The All Access Pass entitles you to the full library of resources and content, always. After the Summit starts, watch each video at your leisure, and in the order you see fit. They’re yours to enjoy and peruse forever. No time constraints or pressure!

Avoid regrets, and get your free ticket now.

Social Media for Authors

Social Media for Authors

Social media is the perfect way for authors to promote their books. It’s free, easy to use, and a dynamic way to grow your audience. In fact, with the right posts, if you go viral, you can explode your audience overnight.

Before your book is even finished, you can start a social media campaign to promote your book. That’s a mouthful, and if you’re new to social media or to book promotions, you may find that phrase alarming. “CAMPAIGN” implies a lot of work.

Don’t be mentally derailed by the notion of a “social media campaign.” Using social media is not rocket science nor brain surgery (in fact, if you need a quick and dirty course on Instagram, just shoulder tap the nearest 12-year-old). In basic terms, it means interacting with people who like you, like your work, and want to read your book.

There are thousands of articles on the dos and dont’s of social media, but here’s what we’re here to tell you: You’re going to figure out what works for you and what doesn’t and go from there. Social media is a fluid, evolving forum, so don’t feel like you’re locking yourself into a strategy or road map.

In fact the more flexible you are to changes along the way, the better social media may work for your promotions, since you’ll be keeping pace with what’s trending and your finger on the pulse of your audience’s needs and wants.

Without further ado, here’s what you need to do to get social media working for you and your book sales:

1. Start Last Week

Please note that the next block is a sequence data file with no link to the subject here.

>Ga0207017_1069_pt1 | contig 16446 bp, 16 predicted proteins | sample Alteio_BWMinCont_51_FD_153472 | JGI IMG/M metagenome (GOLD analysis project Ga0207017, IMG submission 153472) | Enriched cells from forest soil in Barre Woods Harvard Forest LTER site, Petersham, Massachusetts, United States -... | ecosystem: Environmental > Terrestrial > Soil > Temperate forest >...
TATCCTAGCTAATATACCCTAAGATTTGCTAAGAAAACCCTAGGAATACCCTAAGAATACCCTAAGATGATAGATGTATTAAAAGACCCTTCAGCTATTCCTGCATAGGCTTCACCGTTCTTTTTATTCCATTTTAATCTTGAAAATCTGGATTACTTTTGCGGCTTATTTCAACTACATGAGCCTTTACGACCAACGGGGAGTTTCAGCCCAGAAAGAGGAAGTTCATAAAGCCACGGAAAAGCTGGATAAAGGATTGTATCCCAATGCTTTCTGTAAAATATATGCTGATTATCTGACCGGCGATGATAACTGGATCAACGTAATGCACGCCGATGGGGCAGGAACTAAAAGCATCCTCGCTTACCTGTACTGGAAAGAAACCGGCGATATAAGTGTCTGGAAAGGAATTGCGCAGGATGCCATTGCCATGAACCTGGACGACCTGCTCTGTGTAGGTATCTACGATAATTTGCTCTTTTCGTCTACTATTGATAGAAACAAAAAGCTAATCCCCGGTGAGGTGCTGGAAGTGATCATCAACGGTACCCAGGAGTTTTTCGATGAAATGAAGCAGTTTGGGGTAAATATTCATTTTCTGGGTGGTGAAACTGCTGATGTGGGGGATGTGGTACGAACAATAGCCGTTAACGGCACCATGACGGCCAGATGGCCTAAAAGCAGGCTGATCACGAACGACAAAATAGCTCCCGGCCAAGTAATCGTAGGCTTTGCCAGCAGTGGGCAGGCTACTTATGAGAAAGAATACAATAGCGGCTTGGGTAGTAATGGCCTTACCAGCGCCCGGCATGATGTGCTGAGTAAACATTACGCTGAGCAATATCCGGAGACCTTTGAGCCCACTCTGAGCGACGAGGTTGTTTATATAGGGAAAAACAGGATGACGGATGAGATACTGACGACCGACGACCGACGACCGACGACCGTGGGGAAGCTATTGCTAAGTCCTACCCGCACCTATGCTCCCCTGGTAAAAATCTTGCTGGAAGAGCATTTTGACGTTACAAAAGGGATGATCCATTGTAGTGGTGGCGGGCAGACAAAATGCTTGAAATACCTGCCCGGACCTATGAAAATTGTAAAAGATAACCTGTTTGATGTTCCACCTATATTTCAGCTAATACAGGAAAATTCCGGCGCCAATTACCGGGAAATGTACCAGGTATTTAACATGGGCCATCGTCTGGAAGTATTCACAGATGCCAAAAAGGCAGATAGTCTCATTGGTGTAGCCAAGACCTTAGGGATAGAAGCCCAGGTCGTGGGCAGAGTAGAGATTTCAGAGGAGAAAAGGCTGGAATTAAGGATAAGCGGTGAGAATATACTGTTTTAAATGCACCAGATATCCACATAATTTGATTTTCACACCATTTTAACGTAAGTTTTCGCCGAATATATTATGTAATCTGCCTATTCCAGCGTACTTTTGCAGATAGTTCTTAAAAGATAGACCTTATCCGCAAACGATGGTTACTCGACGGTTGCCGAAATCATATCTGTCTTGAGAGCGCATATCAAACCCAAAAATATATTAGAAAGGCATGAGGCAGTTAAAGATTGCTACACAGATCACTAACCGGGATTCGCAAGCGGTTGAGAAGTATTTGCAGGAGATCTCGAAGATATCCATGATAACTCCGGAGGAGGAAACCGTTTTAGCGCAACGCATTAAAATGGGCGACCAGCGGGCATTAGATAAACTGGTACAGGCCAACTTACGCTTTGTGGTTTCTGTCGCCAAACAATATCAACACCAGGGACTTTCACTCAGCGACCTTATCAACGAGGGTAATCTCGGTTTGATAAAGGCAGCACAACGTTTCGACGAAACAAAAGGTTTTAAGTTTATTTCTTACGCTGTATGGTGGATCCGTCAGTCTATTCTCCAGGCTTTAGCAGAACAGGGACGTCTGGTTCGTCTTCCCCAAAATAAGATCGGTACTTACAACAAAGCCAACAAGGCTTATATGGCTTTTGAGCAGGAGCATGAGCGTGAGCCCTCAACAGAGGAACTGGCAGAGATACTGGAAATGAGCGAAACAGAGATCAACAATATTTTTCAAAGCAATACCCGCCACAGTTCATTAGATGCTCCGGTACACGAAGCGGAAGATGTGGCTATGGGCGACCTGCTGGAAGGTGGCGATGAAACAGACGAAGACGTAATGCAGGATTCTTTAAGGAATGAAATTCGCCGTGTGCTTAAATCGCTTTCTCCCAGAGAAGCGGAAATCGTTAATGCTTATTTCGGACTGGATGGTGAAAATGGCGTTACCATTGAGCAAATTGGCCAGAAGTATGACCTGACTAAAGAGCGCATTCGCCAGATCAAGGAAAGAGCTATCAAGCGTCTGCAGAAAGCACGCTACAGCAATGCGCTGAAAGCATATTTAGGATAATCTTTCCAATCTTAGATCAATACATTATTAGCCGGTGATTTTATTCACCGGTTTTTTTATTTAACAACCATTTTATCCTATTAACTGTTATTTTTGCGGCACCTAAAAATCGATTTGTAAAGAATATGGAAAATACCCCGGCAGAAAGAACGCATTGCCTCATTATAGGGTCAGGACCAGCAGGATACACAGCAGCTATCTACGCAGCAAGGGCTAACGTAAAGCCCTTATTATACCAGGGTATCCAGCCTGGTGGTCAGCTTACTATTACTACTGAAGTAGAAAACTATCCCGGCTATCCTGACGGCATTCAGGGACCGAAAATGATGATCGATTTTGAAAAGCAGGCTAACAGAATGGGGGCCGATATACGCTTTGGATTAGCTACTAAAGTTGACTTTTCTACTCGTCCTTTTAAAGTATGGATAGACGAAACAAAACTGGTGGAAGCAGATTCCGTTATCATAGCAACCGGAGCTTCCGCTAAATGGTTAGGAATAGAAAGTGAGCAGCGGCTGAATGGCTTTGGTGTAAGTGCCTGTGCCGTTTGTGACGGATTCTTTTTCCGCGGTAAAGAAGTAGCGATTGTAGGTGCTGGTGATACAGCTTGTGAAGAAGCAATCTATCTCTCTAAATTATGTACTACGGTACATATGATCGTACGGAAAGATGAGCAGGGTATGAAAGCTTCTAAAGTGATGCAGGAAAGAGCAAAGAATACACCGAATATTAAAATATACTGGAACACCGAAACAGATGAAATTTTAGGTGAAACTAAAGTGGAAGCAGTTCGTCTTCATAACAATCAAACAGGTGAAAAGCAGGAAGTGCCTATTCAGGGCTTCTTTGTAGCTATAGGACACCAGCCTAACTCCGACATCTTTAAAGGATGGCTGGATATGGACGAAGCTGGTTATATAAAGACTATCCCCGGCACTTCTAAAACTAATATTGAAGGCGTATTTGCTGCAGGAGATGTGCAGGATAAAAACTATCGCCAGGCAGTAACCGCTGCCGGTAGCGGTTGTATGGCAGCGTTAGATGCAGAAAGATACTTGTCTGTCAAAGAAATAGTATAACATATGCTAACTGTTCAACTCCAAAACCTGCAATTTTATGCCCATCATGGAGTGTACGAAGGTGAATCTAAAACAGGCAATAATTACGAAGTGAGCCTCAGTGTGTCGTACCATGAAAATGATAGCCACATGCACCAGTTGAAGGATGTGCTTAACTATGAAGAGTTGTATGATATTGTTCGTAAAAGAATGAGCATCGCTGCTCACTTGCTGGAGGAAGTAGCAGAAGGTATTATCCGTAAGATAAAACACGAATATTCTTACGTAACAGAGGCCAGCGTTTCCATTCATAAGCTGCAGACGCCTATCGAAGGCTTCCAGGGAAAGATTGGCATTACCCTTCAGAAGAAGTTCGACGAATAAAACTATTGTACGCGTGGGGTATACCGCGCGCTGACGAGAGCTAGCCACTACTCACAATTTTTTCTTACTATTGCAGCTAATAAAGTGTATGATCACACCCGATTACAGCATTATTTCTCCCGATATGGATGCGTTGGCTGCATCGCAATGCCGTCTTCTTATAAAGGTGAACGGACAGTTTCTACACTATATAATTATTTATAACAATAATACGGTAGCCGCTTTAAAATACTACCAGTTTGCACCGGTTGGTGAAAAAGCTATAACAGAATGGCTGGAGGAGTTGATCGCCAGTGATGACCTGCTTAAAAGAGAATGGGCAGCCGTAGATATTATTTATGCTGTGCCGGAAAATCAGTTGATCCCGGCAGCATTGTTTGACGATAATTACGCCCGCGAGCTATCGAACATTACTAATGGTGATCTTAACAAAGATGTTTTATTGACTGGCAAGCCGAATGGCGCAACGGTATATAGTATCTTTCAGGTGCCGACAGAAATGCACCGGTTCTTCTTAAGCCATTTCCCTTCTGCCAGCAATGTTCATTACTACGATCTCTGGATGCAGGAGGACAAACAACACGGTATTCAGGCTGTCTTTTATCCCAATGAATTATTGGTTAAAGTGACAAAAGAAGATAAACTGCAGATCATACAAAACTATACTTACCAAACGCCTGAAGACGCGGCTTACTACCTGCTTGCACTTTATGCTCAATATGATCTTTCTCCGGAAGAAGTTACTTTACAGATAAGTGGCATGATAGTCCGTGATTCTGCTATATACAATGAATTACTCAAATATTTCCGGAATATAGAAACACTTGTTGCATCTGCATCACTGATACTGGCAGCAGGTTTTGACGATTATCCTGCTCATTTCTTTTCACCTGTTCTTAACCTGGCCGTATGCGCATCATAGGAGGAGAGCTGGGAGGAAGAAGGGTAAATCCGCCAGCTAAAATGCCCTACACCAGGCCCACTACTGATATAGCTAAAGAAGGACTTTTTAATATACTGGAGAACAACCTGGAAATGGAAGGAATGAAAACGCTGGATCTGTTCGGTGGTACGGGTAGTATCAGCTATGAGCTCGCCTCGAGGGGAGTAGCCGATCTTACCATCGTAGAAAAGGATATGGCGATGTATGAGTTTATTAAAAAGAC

Or right now. Building a strong social media presence can take months, so don’t wait until you’re done with your book to move the marketing along. Ideally, you want to start developing a social media following before you even start drafting.

One of the mistakes rookie authors make is to wait to finish their piece de literary resistance before trying to build a social media following. No matter what phase of life your book draft currently is in—even if it’s just a wicked gleam in your author eye—NOW is the right time to build your social media presence.

Think about it: when you’re building anticipation as you work, it serves multiple purposes.

1) You can share with your audience how your book is moving along, and build steam so you have a bigger fan base when it launches.

2) You can interact with your audience and ask for ideas…for your book cover, your title, and even your character development. Who better to inform your book choices than your chosen audience?

3) You can keep motivation high to finish your book during the drafting and editing process. If you have a team cheering you on, you’ll be more likely to finish that project you’ve been talking about for weeks (or months, but hopefully not years).

If you’ve already started drafting, or even if you’ve finished your book, all is not lost. It’s not too late, but don’t waste another minute putting off delving into the world of social media. You don’t want to lose another day of free promos and audience excitement!

2. Pull Out the Big Guns

Social media is saturated with many different platforms. If you’ve never embarked on a focused social media campaign, then your head may be spinning trying to winnow down the choices and determine the right ones for you.

Here’s the good news: There’s no right way to do social media, and it’s a constantly evolving thing—so if it’s not working for you, then there’s no risk in mixing it up. If you are looking for a short list on what to focus on right out of the gate, you can’t go wrong with the duo of Facebook and Twitter.

Twitter and Facebook boast the most users and highest engagement numbers, so they’re a no-brainer to interact with readers, share your progress, and spread the news about any book events, signing, or the big launch.

According to Susan Orlean, New Yorker journalist and author of The Orchid Thief, “Twitter is a noisy cocktail party, with lots of chatting and quick interactions, a kind of casual free-for-all…while Facebook is a combination high school and college reunion and therapy group.”

Join those two parties and then branch out to the other social media platforms which support your book’s unique goals and purpose.

Do you have beautiful elements in your book, or along your book writing journey? Travel photos beg for the sun-dappled touch only an Instagram account can provide. Pinterest is the mecca for recipes and photos of food. (Do you hear us cookbook authors?) Are you a business type writing a how-to? Then hello, LinkedIn!